The items found in England and Wales over the past year include 427 pieces of jewellery and antiquities such as a seventh-century gilded copper head found near Milton Keynes and a coin proving the existence of a little-known Roman emperor, Domitian II, which was found in Chalgrove, Oxfordshire.
Many of the items, which also included a first-century nail cleaner and one of the most remarkable examples of an ornate Roman oil lamp found in Britain, went on display yesterday at the Museum of London.
Under the Treasure Act 1996, finders of treasure have a legal obligation to report potential discoveries over 300 years old to the authorities.
Details of the discoveries made over the past 12 months were revealed yesterday in two reports launched by the Portable Antiquities Scheme (PAS) and the Department for Culture, Media and Sport.
"This past year has seen a four-fold increase in the reporting of treasure finds and the reporting of 67,213 archaeological items by the public," said David Lammy, the Culture minister. "It is encouraging that so many people, no matter what their background, are learning more about the history of their area through archaeology."
Among the historical discoveries were a number of 300-year-old apple or cheese scoops on the Thames foreshore, a beautifully manufactured late Iron Age necklace in Norfolk and a 1,300-year-old Anglo-Saxon skillet on the Isle of Wight.
Another hoard of Anglo-Saxon jewellery, including two gold pendants, was unearthed from a women's burial site in Thurnham, Kent, and a rare silver halfpenny from the time of Edward the Confessor was found in Gloucester.
"Uncovering buried treasure is a dream which inspires thousands of amateur archaeologists in this country and the fact that a record number of finds has been discovered and registered this year shows that the PAS is inspiring more and more people," said Mark Wood, the chairman of the Museums, Libraries and Archives Council, which manages the Portable Antiquities Scheme.
PAS, the country's largest community archaeology project, was established in 1997 to encourage the voluntary recording of archaeological objects found by the public.
"Some of the country's most important archaeological finds are unearthed by members of the public and as a result important new archaeological sites are being discovered," said Mr Wood.
PAS has 39 Finds Liaison Officers stationed across of England and Wales tasked with helping finders to report discoveries.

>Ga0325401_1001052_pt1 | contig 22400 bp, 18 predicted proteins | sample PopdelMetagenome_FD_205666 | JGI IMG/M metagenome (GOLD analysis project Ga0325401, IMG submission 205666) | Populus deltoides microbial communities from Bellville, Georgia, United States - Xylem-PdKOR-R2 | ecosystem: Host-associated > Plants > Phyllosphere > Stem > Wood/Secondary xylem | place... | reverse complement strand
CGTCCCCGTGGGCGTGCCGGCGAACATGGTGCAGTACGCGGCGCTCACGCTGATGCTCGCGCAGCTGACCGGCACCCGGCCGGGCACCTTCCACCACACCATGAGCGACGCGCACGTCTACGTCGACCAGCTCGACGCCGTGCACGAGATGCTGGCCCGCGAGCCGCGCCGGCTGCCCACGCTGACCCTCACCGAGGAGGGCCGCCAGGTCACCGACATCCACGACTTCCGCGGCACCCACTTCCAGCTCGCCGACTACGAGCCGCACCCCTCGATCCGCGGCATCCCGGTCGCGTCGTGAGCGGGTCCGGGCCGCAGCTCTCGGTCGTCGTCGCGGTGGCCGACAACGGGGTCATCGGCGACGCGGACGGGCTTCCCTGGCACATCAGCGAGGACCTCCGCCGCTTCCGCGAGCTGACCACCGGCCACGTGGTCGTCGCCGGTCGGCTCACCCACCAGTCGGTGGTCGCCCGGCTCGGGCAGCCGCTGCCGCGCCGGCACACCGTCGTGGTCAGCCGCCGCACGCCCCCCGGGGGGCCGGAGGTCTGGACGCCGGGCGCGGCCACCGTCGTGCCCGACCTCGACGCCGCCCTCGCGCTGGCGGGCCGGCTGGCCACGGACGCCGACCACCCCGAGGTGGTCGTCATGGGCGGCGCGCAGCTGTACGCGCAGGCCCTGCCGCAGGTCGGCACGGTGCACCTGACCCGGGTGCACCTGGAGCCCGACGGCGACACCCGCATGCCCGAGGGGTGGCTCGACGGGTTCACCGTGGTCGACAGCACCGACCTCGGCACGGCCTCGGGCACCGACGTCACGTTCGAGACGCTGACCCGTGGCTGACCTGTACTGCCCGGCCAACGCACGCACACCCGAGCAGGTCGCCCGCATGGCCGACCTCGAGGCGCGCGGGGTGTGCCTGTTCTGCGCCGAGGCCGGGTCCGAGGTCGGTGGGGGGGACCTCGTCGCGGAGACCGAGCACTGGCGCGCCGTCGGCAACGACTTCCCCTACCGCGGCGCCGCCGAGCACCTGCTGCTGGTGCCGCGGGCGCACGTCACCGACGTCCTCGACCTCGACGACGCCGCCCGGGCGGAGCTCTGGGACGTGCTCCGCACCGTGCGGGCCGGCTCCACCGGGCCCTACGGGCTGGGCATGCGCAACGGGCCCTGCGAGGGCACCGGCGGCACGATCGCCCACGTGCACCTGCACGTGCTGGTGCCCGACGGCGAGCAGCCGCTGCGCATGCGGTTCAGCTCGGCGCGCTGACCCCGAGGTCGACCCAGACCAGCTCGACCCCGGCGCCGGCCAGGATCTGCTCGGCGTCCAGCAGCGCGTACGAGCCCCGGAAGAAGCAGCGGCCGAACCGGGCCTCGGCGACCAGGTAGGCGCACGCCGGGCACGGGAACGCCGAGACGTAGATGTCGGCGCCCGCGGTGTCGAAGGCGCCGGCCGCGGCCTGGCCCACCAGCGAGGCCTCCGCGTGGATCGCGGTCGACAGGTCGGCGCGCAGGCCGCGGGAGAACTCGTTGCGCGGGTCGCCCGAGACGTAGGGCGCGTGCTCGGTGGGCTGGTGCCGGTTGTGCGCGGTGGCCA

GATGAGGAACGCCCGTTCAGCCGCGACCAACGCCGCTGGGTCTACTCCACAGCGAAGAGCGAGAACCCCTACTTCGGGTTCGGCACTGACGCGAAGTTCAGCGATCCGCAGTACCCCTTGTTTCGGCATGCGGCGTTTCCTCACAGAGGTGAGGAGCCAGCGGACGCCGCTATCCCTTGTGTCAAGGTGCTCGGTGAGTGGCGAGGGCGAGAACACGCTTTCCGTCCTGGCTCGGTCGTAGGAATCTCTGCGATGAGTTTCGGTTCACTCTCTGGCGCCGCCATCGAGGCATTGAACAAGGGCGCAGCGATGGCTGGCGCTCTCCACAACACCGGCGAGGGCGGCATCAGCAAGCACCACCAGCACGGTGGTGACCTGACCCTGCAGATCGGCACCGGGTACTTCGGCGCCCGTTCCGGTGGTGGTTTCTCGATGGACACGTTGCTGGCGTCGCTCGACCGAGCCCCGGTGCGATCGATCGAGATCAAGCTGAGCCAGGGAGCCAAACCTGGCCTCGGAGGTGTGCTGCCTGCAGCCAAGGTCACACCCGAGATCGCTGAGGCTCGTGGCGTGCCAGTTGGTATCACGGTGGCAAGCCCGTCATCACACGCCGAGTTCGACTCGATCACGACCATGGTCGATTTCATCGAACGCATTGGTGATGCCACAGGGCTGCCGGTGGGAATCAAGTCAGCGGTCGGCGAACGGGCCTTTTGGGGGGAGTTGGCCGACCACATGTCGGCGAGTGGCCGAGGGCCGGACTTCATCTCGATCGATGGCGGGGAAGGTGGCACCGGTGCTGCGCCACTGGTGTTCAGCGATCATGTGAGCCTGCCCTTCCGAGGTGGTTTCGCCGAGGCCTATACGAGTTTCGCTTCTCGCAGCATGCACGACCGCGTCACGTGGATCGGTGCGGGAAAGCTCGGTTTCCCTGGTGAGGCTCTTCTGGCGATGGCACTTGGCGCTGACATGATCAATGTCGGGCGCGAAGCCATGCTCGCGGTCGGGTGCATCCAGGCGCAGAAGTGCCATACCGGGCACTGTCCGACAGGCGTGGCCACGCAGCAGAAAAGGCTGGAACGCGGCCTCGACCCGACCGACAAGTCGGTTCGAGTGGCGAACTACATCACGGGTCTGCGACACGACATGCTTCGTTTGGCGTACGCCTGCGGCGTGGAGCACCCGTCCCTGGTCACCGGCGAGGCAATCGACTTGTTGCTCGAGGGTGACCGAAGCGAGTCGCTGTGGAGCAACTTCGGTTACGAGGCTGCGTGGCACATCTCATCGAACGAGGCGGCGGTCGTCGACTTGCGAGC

Since their introduction, the officers have increased the reporting of Treasure 10-fold and the educational material recorded as a result now accounts for more than 112,000 records relating to 166,000 objects and 79,000 images of finds as diverse as prehistoric flints to post-medieval buckles.
Under the Treasure Act, discoveries of value, usually gold or silver more than 300 years old, are reported to a coroner.
Following a written report on the find from curators of the British Museum, or National Museums and Galleries of Wales if appropriate, a value can be put on the property and museums are given the opportunity to acquire.
If the object is not wanted by a museum it reverts back to being the property of the finder or of the landowner.
However, if it is acquired for the nation then compensation is paid equal to the full market value of the find, as recommended to the Secretary of State by the Treasure Valuation Committee.
Riches unearthed from Britain's antique history
* A Roman copper-alloy figurine (AD50-100) in the form of the deity Attys which was probably a fitting from a table leg. Found in Reigate, Surrey, the object appears to be unique in Roman Britain. The only known parallel comes from Pompeii.
* A Roman silver coin (c.AD271) known as a radiate of the emperor Domitian II. It was discovered in Chalgrove, Oxfordshire and is the first such coin found in Britain. The only other was found in France and was thought to be a fake until the discovery of the British coin proved the existence of the short-lived emperor.
* Three 18th-century apple or cheese scoops from London, made from the metapodial bones of sheep, found on the Thames foreshore, City of London in excellent condition.
* An Anglo-Saxon skillet (c.AD675-800) found in Shalfleet Parish, Isle of Wight. Regarded as an important early Christian grave object it is made of sheet copper-alloy with a riveted mount in the form of a cross.
* Two gold Anglo-Saxon jewellery pendants (c.AD625-75) with polychrome glass settings, a gold spacer bead and copper-alloy girdle accessories, unearthed from a female burial site in Thurnham, Kent.
* A silver-cut halfpenny of Edward the Confessor (c.AD1062-65), found in Gloucester.Reuse content